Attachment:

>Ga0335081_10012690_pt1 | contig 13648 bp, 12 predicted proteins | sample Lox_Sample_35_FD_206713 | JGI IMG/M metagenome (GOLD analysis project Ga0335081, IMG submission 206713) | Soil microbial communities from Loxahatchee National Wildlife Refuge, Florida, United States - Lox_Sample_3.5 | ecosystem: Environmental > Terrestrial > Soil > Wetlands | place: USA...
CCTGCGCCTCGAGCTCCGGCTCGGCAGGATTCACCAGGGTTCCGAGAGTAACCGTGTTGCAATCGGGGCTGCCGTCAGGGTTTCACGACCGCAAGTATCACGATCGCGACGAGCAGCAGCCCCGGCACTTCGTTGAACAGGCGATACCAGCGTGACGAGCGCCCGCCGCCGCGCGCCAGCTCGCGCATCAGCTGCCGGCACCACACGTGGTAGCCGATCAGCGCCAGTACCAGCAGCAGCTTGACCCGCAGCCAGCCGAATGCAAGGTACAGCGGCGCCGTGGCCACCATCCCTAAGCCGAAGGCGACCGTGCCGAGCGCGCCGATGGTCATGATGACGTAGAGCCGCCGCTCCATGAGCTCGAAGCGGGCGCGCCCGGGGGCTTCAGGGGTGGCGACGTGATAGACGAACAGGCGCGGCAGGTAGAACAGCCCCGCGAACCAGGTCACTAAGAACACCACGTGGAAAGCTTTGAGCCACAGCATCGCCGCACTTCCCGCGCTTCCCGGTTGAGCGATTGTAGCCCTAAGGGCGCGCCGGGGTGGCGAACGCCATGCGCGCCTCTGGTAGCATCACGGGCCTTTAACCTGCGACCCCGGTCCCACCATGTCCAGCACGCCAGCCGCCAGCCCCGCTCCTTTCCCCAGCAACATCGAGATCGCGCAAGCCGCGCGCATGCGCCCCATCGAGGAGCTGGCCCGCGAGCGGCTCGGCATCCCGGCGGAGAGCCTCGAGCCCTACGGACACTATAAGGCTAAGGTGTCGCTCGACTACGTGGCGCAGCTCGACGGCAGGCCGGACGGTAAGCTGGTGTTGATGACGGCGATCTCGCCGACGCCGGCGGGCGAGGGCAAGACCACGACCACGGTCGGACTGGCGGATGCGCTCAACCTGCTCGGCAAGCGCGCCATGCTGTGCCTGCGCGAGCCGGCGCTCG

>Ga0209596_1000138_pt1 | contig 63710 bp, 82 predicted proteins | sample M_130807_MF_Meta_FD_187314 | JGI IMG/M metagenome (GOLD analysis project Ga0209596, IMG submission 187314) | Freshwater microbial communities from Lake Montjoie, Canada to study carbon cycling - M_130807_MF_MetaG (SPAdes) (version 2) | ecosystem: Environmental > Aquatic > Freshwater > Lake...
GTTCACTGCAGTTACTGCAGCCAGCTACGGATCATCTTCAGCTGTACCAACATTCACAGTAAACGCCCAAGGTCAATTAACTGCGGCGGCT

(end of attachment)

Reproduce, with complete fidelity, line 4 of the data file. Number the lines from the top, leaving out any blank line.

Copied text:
GTTCACTGCAGTTACTGCAGCCAGCTACGGATCATCTTCAGCTGTACCAACATTCACAGTAAACGCCCAAGGTCAATTAACTGCGGCGGCT